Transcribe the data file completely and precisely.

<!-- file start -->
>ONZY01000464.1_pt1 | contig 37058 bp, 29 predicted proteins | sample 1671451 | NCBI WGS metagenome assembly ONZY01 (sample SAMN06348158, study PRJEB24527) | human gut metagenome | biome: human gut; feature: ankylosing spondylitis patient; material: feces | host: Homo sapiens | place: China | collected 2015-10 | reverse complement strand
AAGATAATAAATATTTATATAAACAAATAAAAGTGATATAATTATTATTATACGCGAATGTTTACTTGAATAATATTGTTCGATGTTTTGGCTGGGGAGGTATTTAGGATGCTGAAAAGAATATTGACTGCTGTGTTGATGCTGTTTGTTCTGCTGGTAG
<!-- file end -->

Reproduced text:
>ONZY01000464.1_pt1 | contig 37058 bp, 29 predicted proteins | sample 1671451 | NCBI WGS metagenome assembly ONZY01 (sample SAMN06348158, study PRJEB24527) | human gut metagenome | biome: human gut; feature: ankylosing spondylitis patient; material: feces | host: Homo sapiens | place: China | collected 2015-10 | reverse complement strand
AAGATAATAAATATTTATATAAACAAATAAAAGTGATATAATTATTATTATACGCGAATGTTTACTTGAATAATATTGTTCGATGTTTTGGCTGGGGAGGTATTTAGGATGCTGAAAAGAATATTGACTGCTGTGTTGATGCTGTTTGTTCTGCTGGTAG